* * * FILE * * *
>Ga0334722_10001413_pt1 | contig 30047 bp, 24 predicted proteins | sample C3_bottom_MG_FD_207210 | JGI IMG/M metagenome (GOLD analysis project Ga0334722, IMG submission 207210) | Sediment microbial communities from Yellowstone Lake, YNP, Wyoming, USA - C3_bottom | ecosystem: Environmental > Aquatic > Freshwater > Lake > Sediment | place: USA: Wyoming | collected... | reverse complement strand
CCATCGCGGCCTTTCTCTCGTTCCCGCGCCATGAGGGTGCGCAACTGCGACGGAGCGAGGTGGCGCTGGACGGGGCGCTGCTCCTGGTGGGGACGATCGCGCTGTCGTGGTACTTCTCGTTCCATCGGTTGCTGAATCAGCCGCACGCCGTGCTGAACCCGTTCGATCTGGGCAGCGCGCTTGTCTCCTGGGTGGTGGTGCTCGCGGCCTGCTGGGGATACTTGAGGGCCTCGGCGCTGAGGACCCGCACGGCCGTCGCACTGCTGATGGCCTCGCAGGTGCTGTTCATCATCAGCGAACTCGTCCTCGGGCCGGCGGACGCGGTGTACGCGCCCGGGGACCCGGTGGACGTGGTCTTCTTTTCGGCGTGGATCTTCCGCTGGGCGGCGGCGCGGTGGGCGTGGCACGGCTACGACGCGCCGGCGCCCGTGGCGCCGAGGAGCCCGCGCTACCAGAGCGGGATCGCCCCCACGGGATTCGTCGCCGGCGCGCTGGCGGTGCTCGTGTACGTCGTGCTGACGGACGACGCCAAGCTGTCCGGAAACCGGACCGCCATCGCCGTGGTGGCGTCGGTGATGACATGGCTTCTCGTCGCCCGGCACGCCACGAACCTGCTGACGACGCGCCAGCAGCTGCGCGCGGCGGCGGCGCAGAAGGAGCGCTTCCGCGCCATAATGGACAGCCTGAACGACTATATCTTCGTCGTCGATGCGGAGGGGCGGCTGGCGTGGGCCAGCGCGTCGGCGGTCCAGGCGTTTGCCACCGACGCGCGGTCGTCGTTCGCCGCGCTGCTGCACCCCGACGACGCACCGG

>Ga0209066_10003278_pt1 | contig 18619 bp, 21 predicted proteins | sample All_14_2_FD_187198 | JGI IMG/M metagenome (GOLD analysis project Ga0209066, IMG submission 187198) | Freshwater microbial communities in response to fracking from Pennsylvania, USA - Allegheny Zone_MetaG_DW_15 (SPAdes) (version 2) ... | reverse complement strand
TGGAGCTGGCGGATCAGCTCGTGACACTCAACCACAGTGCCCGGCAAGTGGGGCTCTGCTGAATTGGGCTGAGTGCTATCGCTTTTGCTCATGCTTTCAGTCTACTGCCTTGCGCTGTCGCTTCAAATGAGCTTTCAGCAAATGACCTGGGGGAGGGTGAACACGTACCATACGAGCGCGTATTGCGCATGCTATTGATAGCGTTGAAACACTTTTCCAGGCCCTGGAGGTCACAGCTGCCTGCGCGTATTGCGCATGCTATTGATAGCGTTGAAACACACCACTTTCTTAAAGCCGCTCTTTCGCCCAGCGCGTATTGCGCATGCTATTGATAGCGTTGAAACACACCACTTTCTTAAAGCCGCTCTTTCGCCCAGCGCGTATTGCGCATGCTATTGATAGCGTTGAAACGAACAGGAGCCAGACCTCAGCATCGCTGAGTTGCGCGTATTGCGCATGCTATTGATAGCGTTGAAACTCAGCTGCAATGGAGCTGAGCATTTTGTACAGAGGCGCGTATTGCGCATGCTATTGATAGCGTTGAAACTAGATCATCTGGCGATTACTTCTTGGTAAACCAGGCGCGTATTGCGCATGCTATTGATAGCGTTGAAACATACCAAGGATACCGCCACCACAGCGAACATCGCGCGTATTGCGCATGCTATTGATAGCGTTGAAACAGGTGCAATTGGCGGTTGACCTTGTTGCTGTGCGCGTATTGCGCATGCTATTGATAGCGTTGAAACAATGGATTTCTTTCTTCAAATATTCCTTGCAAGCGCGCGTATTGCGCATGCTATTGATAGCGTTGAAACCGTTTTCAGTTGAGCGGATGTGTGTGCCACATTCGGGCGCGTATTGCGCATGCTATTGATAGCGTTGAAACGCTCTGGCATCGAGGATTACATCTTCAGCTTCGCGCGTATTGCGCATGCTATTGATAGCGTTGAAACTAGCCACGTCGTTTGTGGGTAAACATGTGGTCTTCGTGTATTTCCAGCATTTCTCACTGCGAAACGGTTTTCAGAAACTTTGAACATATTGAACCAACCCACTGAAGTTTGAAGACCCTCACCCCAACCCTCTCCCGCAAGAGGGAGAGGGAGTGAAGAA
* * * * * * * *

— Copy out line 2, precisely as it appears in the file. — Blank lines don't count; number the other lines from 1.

CCATCGCGGCCTTTCTCTCGTTCCCGCGCCATGAGGGTGCGCAACTGCGACGGAGCGAGGTGGCGCTGGACGGGGCGCTGCTCCTGGTGGGGACGATCGCGCTGTCGTGGTACTTCTCGTTCCATCGGTTGCTGAATCAGCCGCACGCCGTGCTGAACCCGTTCGATCTGGGCAGCGCGCTTGTCTCCTGGGTGGTGGTGCTCGCGGCCTGCTGGGGATACTTGAGGGCCTCGGCGCTGAGGACCCGCACGGCCGTCGCACTGCTGATGGCCTCGCAGGTGCTGTTCATCATCAGCGAACTCGTCCTCGGGCCGGCGGACGCGGTGTACGCGCCCGGGGACCCGGTGGACGTGGTCTTCTTTTCGGCGTGGATCTTCCGCTGGGCGGCGGCGCGGTGGGCGTGGCACGGCTACGACGCGCCGGCGCCCGTGGCGCCGAGGAGCCCGCGCTACCAGAGCGGGATCGCCCCCACGGGATTCGTCGCCGGCGCGCTGGCGGTGCTCGTGTACGTCGTGCTGACGGACGACGCCAAGCTGTCCGGAAACCGGACCGCCATCGCCGTGGTGGCGTCGGTGATGACATGGCTTCTCGTCGCCCGGCACGCCACGAACCTGCTGACGACGCGCCAGCAGCTGCGCGCGGCGGCGGCGCAGAAGGAGCGCTTCCGCGCCATAATGGACAGCCTGAACGACTATATCTTCGTCGTCGATGCGGAGGGGCGGCTGGCGTGGGCCAGCGCGTCGGCGGTCCAGGCGTTTGCCACCGACGCGCGGTCGTCGTTCGCCGCGCTGCTGCACCCCGACGACGCACCGG